178 kids climb Sydney Harbour Bridge for their final Camp Quality camp
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178 kids climb Sydney Harbour Bridge for their final Camp Quality camp

Monday, 22 September 2014

178 kids climb Sydney Harbour Bridge for their final Camp Quality camp

On Monday 22 September, 178 NSW children living with cancer climbed the Sydney Harbour Bridge as part of their final resilience-building camp experience with Camp Quality.

BridgeClimb gave the children a touch of adventure to the final camp experience, and helped 178 children conquer the summit of the Sydney Harbour Bridge, 134 metres above sea level. As a special surprise they were greeted at the top by 'Giggle', our mascot.

This is the last ever camp that we will run for young people in the 13 - 18 age group in NSW. We're reducing our age range to help children with cancer aged 13 and under in collaboration with CanTeen, which supports teenagers and young people with cancer. Recently diagnosed children aged over 13 will 'graduate' up to CanTeen. This is to reduce duplication of services in the voluntary sector, and also to ensure all young people living with cancer over 13 years old are given the support they need.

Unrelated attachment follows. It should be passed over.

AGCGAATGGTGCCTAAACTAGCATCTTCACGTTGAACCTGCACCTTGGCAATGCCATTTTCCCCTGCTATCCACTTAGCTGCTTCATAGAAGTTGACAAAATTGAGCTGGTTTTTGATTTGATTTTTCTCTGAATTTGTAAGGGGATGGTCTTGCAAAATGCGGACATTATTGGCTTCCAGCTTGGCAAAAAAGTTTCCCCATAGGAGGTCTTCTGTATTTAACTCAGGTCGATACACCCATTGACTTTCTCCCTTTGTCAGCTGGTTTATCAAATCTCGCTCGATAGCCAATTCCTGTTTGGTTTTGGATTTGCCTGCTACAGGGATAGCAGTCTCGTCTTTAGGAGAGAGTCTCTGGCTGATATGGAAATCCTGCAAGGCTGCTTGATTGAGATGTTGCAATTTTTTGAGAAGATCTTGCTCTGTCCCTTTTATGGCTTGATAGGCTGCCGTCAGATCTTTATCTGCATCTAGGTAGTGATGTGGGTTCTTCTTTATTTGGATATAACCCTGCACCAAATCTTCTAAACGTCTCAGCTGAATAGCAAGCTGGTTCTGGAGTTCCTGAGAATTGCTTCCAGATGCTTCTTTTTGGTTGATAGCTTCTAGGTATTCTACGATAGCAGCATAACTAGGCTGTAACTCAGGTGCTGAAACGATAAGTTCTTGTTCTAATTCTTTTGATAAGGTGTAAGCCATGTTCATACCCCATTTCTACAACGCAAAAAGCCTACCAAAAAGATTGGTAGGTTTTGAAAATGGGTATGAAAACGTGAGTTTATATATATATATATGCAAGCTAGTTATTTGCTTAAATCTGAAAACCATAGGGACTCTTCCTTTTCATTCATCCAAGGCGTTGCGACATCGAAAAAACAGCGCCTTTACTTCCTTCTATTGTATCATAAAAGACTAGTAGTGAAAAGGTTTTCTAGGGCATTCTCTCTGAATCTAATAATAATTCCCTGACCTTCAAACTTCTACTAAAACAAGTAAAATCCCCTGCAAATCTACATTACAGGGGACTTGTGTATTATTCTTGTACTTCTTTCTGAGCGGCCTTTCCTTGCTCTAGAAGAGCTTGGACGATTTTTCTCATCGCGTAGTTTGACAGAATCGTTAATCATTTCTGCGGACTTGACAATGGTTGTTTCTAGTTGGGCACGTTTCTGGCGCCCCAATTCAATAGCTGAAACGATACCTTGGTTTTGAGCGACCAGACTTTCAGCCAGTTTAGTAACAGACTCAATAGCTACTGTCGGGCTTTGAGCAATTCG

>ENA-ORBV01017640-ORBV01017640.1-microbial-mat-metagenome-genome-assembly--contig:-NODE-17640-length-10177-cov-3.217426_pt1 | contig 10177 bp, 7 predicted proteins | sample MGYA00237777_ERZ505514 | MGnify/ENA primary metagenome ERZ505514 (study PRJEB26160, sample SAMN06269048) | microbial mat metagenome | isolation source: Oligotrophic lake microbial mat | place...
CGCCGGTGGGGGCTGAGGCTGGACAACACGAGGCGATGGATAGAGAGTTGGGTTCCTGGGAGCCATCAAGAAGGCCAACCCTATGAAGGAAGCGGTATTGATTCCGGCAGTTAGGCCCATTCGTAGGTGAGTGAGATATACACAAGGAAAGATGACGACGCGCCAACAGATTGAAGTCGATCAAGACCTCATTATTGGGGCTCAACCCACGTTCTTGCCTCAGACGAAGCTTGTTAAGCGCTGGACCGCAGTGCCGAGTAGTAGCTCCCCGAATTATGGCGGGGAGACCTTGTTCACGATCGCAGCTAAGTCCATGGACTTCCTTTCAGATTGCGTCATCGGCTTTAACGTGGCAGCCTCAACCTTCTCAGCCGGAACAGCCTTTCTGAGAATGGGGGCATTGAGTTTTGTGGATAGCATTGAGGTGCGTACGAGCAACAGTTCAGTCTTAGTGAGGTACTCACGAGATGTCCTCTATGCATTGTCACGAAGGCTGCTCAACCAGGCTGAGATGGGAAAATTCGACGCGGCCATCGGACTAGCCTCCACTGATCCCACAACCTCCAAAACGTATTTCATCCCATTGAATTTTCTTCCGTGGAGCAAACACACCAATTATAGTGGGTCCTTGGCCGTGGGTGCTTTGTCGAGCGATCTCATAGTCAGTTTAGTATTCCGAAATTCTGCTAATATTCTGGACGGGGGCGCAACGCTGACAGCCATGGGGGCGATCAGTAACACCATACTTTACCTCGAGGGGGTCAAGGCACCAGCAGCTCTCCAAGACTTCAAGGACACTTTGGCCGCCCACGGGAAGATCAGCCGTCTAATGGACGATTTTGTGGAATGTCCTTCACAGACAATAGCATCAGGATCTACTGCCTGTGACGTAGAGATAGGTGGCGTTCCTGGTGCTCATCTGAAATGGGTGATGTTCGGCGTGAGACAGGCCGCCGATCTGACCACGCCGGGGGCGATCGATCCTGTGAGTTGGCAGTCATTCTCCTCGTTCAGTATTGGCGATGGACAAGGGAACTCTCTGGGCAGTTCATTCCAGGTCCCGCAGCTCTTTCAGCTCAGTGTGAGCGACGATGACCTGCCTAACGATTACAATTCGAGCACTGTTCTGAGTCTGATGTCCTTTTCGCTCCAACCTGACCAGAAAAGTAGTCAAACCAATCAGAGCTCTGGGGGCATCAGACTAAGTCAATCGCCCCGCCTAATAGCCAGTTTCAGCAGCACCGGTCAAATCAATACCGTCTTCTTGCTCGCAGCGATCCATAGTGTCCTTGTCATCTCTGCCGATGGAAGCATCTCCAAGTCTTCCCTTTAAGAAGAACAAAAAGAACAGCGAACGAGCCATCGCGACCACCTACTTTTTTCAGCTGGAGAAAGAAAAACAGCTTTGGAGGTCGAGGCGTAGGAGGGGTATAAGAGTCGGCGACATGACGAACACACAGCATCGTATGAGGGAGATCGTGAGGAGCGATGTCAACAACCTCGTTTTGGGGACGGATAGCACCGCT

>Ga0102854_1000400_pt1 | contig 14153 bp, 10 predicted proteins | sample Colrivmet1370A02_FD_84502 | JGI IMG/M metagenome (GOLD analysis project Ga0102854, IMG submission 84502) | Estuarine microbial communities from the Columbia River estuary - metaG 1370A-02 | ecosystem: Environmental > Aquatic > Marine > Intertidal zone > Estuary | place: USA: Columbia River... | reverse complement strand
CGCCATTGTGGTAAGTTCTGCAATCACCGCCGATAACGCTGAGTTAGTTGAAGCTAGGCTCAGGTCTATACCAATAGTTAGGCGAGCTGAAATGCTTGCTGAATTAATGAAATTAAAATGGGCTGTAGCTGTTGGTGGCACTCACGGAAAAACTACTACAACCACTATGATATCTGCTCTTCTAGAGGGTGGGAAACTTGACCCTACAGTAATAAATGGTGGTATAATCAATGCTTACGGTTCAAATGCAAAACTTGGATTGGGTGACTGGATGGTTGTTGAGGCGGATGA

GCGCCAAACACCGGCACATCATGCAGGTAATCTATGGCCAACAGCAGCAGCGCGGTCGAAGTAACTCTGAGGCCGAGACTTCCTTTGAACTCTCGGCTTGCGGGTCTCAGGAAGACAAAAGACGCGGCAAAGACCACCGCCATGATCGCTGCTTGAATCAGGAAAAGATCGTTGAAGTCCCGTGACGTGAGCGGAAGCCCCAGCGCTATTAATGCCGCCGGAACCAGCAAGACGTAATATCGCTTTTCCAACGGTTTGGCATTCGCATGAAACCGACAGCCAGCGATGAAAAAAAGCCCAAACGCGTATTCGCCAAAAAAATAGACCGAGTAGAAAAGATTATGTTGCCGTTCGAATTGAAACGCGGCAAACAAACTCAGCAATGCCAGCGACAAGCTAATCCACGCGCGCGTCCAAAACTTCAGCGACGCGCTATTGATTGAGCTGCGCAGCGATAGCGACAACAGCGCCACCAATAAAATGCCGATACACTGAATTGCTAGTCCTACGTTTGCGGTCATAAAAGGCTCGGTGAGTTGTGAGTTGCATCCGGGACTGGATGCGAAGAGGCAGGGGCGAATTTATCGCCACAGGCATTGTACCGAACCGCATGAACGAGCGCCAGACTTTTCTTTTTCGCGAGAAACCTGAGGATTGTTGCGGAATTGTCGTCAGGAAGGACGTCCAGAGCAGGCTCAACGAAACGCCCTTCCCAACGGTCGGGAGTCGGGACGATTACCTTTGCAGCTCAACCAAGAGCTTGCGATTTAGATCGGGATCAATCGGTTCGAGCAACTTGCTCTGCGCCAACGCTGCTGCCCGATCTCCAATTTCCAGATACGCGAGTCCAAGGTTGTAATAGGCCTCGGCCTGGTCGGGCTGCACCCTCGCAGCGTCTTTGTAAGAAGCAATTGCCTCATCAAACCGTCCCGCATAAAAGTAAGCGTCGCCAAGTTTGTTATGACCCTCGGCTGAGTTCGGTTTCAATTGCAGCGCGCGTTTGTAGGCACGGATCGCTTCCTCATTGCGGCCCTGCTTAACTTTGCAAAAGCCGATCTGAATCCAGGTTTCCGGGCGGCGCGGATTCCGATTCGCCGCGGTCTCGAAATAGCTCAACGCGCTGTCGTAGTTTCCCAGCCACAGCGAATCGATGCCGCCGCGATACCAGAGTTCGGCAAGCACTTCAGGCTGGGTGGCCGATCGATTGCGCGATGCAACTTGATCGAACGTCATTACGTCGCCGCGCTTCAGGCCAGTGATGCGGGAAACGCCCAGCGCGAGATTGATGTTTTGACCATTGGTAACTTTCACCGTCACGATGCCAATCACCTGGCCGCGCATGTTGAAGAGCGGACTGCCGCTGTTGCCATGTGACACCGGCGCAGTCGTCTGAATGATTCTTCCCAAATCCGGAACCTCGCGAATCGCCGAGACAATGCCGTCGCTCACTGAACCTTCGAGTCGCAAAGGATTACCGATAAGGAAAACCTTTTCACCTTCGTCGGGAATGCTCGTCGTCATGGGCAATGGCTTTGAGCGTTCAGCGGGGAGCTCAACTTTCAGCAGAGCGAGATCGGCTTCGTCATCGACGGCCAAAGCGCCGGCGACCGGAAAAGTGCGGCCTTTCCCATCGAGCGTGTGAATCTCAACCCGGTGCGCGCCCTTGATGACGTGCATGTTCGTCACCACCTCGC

By reducing our age-range, we're planning to become the first national Australian charity to offer support to children (0-13) who have a parent living with cancer.

Simon Rountree, Camp Quality's Chief Executive, said: "For many of these 178 kids, saying goodbye to Camp Quality - the charity that supported them and their families through their cancer journey - will be very emotional. But we pride ourselves in teaching these kids to face every challenge with resilience and to celebrate life every day: essential things for those who've faced cancer at such a young age. Camps like this are devised to give them back their childhood, but also to encourage independence and confidence. The Bridge Climb is a great example of that - it takes guts to go up there, but it's also fun and unforgettable!"

Using the resilient tools they've learnt at Camp Quality, the 178 children will 'graduate' into the big wide world, or up to CanTeen - so the camp is called their 'Graduation Camp.' Other activities at the camp included yoga, martial arts, paddle boarding, a session from Musicians Making a Difference, resilience workshops and a Farewell Formal Dinner at Doltone House.

'Graduation Camp' will be rolled out nationally across other states over the next year, to accomodate for every child taking the next step in their cancer journey.

Categories: National

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